Doswell, a winner of his previous two races, came up the rail to edge Breaking the Rules for second. They were followed by graded winners Spooky Channel and Channel Cat, Tide of the Sea, Halladay, Factor This, multiple graded-stakes winner Somelikeithotbrown and French Group 3 winner Delaware.

“There was a little bit of cut [in the ground] and they were certainly going fast enough. The key was that [Largent] was able to settle and relax early on and that allowed him to deliver a big closing kick,” Pletcher said. “Unfortunately for Halladay there was so much pace in today’s race. We didn’t want to take away his weapon, but at the same time he was probably doing a little too much early on.”

Pletcher was the trainer of Channel Cat when he ran 10th of 12 in the most recent edition of the Pegasus Turf, won in an upset by Zulu Alpha.

“With Largent, I think he certainly earned his way in and with Halladay, we’ll assess how he comes out of it,” Pletcher said. “We’ll get them home and evaluate both of them but we’ll just kind of play it by ear with Halladay.”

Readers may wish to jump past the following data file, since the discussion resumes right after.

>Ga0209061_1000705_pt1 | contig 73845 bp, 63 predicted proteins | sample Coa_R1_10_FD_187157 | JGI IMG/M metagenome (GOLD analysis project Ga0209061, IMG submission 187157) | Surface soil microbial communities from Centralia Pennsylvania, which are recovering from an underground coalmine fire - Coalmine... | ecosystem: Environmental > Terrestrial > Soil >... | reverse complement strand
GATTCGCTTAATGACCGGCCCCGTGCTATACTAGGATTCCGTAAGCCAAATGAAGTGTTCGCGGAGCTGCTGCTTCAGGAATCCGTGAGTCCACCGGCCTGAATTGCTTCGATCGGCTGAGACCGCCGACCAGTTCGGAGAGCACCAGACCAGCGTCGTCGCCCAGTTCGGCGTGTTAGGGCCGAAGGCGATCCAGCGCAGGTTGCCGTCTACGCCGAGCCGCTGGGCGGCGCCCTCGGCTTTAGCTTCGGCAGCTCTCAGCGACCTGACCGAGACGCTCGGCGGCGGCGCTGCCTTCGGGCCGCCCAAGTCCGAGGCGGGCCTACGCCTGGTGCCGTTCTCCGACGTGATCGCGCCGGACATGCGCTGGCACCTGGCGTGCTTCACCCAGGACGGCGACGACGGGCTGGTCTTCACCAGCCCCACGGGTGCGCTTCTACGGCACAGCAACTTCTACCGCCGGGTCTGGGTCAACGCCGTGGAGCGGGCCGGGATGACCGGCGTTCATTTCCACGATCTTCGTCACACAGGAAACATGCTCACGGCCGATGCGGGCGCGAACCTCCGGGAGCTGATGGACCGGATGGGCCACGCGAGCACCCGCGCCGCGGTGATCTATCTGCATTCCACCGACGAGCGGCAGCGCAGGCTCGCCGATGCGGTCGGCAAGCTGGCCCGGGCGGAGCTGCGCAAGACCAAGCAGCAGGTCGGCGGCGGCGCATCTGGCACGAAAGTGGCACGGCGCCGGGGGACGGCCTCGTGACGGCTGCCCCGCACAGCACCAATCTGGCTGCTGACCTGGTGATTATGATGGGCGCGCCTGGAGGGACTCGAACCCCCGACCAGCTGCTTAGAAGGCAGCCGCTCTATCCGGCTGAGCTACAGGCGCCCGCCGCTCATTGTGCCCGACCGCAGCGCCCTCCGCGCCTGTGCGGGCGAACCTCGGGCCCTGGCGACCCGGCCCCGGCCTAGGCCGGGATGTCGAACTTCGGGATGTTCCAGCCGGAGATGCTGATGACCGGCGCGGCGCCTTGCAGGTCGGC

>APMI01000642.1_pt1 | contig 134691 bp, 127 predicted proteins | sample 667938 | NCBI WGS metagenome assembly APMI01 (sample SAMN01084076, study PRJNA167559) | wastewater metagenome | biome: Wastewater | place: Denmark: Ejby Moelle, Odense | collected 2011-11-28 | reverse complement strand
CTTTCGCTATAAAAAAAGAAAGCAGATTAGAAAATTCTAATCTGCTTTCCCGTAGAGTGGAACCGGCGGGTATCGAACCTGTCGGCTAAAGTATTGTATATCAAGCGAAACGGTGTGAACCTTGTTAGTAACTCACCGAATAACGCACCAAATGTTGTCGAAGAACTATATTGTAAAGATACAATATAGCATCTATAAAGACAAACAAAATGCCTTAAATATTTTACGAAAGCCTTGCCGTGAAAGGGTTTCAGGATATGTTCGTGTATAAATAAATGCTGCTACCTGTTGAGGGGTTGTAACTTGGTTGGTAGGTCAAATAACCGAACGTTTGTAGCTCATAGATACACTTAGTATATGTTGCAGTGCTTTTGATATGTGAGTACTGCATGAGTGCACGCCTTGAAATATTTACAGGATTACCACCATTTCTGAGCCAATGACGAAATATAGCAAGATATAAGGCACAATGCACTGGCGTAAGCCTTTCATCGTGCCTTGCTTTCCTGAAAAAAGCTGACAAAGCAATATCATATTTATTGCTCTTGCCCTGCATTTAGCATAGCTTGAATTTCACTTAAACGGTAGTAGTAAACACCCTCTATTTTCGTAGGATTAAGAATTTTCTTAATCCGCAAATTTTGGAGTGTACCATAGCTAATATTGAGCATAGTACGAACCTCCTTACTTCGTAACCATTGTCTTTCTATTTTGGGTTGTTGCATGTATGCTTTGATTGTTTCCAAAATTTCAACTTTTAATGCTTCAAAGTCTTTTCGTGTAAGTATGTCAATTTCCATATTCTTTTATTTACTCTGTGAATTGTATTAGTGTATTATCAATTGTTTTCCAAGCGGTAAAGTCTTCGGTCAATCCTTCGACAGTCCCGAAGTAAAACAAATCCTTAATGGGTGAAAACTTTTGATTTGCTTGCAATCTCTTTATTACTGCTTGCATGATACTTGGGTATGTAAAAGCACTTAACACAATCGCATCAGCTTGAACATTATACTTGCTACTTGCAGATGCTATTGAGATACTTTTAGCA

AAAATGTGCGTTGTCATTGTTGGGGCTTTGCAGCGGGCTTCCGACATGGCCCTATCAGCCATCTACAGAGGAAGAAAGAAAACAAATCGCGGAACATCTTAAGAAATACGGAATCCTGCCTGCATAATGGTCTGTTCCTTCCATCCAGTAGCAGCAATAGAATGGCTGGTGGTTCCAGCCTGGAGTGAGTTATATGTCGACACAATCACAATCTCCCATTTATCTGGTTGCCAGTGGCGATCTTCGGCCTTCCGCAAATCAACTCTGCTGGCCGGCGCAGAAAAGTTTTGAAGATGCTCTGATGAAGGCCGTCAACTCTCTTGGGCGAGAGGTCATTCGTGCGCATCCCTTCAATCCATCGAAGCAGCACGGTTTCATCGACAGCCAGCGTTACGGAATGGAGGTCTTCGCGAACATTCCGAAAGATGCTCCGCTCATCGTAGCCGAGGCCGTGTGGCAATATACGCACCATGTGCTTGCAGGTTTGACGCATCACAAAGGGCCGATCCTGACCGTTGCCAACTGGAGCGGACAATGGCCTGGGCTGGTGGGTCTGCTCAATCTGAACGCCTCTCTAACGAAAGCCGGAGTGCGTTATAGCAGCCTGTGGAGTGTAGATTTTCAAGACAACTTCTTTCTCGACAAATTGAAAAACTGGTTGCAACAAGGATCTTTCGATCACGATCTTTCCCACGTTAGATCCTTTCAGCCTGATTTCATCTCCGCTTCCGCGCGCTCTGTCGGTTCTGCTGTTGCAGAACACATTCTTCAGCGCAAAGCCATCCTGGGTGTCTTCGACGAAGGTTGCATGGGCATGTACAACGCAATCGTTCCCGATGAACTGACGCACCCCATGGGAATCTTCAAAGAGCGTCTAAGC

Tiz Possible Dear comes off the bench to win Millions Distaff

MIAMI – It came as no surprise that trainer Peter Walder and owner Paradise Farm Corp. won Saturday’s $60,000 Millions Distaff with a filly they recently added to the barn via the claim box. After all, when the entries came out, the red-hot Cory Gal looked like one of the top contenders, perhaps the favorite, in the six-furlong dash for Florida-bred fillies and mares.

In the end, however, it was not Cory Gal posing in the winner’s circle after the race but Tiz Possible Dear, who proved a very capable substitute for her stablemate, who had to be scratched from the Distaff due to a minor foot issue. Tiz Possible Dear wired the field under jockey Paco Lopez to register a 2 1/2-length decision over the recently graded stakes-placed Sound Machine.

Walder had claimed Cory Gal for $25,000 out of a one-sided victory on Sept. 12 at Gulfstream Park. He acquired Tiz Possible Dear via the same route six days earlier for a bargain $16,000, also out of a winning effort at Gulfstream.